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Clear, fall-like skies welcome bands to Boardman Band Night

By Ed Runyan

Saturday, August 17, 2019

By ED RUNYAN

runyan@vindy.com

BOARDMAN

If any of the thousands of people attending Friday night’s band night were still denying it, the Friday night lights of Spartan Stadium must have convinced them that summer was truly fading to fall.

But the mid-August weather was so perfect as attendees listened to the Boardman, Austintown, Howland, Lowellville and McDonald marching bands, it would have been hard to feel sad.

“On our way in, we were like, it’s the first band night. It’s the end of summer. It seemed like it just started,” said Shawna Shaffer of Austintown, sitting with a crowd of a half-dozen, including her husband and mother-in-law.

Her husband, Ed, said having his daughter in Fitch High’s band gives him a good feeling, and not just because Austintown has a military band that recognizes service members like him.

“I think it’s such a good thing for them,” he said of performing in the band.

First Ed, then the people in his party stood for patriotic songs performed by the Fitch band — the first, a medley representing each branch of the military, and later, “The Stars and Stripes,” which brought a large number of people to their feet to clap in synch with the tune.

Ed’s mother, Cindy Phillips of Hubbard, said Austintown has had a military band since she was a Boardman High School student in the 1960s.

The gorgeous weather was made all the more amazing by the fact that Friday’s band night was only the second one of Boardman’s in the past five years not canceled by rain.

“This is a perfect night, and Boardman Band and [band Director] Tom Ruggieri and all of you guys deserve a night with weather like this,” Boardman High Principal Cindi Fernback told the crowd.

Boardman Superintendent Tim Saxton spoke of the value of music.

“It teaches our students to be good teammates; it teaches them how to be creative; it teaches them how to be problem-solvers; and it teaches them how to be leaders,” Saxton said. “All are skills we are dying for in America.”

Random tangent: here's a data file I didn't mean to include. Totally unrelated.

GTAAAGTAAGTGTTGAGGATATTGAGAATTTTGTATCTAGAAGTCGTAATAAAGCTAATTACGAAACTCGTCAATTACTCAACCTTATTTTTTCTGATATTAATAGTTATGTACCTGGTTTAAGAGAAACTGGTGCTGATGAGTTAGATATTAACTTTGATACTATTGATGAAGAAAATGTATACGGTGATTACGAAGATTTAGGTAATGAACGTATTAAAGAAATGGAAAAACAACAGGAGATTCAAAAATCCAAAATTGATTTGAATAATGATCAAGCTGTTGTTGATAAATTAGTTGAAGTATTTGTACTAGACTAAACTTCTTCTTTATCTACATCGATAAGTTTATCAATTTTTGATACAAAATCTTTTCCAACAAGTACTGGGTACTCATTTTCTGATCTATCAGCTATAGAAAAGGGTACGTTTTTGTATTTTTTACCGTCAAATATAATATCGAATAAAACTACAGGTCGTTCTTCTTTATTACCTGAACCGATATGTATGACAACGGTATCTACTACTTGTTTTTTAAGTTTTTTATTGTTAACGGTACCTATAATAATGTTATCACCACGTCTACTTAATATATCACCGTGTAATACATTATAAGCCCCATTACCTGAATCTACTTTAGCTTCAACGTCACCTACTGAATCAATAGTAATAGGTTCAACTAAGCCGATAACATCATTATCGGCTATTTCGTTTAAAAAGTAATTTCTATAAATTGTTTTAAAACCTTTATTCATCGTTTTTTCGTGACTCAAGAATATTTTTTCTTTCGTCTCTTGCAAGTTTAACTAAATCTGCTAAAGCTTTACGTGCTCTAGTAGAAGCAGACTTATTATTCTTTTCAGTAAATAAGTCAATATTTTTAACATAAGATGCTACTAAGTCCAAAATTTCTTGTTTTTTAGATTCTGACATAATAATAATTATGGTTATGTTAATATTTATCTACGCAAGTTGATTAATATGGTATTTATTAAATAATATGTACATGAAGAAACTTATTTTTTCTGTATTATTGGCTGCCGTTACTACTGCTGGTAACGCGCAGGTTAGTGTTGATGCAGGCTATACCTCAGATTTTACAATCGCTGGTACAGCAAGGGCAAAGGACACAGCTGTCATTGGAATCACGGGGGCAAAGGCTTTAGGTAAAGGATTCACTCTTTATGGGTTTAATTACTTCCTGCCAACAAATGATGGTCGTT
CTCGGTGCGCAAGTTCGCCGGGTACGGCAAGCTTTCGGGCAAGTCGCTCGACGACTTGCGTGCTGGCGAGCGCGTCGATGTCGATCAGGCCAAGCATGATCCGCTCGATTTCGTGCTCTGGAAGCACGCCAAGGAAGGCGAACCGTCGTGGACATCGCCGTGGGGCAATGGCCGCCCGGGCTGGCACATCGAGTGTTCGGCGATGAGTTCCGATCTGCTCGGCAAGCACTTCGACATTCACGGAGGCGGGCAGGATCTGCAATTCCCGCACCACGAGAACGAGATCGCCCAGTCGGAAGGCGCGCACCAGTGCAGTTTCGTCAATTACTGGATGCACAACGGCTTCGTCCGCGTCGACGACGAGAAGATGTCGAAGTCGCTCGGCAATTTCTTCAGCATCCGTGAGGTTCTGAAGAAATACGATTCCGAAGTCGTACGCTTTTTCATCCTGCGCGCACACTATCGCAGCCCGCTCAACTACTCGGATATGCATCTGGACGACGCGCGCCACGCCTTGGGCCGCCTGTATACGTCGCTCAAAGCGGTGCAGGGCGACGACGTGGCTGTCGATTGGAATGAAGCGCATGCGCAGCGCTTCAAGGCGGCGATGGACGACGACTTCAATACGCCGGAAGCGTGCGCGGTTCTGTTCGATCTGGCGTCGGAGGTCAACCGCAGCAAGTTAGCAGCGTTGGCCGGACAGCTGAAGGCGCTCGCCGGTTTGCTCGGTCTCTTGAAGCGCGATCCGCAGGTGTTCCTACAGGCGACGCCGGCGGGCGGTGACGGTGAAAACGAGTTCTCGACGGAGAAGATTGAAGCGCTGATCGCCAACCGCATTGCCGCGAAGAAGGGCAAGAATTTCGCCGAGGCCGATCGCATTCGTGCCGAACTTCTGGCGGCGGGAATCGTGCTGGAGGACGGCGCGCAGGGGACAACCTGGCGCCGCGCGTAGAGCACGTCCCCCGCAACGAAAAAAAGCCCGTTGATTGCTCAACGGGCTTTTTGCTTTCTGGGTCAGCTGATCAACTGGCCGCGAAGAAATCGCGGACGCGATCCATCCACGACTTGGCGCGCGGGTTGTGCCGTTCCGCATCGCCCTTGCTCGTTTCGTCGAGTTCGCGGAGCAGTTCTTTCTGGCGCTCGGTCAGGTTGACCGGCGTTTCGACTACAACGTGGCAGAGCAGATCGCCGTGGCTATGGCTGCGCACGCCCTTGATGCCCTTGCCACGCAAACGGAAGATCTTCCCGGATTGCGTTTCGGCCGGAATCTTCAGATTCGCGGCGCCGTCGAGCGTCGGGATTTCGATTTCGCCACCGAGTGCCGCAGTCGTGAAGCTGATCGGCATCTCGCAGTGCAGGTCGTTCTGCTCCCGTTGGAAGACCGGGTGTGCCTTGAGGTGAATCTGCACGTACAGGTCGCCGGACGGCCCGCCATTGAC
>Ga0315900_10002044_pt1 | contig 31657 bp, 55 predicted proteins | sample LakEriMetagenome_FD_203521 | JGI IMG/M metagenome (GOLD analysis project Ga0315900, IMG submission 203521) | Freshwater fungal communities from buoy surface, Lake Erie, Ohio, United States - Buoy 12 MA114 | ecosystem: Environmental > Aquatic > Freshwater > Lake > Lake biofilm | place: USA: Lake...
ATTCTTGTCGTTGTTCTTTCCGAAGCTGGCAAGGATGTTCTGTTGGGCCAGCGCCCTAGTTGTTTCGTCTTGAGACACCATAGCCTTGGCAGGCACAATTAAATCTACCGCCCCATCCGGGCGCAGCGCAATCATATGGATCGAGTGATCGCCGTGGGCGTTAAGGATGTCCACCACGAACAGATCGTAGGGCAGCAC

Fernback said she was a four-year veteran of high school marching band.

“Most of my best memories of high school are deeply intertwined with my band experience,” she said.

“I became more than just friends with my bandmates. I became family. I know these kids feel like family, and you parents up there, you spend so much time, I know you feel like family too,” she said, looking up from the field at the audience.

Jamison Diglaw and his wife, Christina, spotted their son, Dominic on the stadium field as they first walked up into the seating area.

“There he is,” Jamison said as he looked up and saw Dominic fulfilling his role as drum major, which involves being leader of the marching band during rehearsals and in performances.

Lynn Janis of Boardman was meeting another woman at the show but walked in from the parking area by herself.

She told a reporter she started attending Boardman band nights over 30 years ago and brought her daughters. “They were in elementary school at the time,” Janis said. “That made them want to be in the band. They are 47 and 49.”

Mikayla Basilon said she was drawn to the band show by her previous connection to the Howland High School Marching Band.

When asked what her thoughts were when thinking about coming to the show, she said, “It gives me the feeling that it is marching season, and I should be marching,’ said the 2018 Howland grad.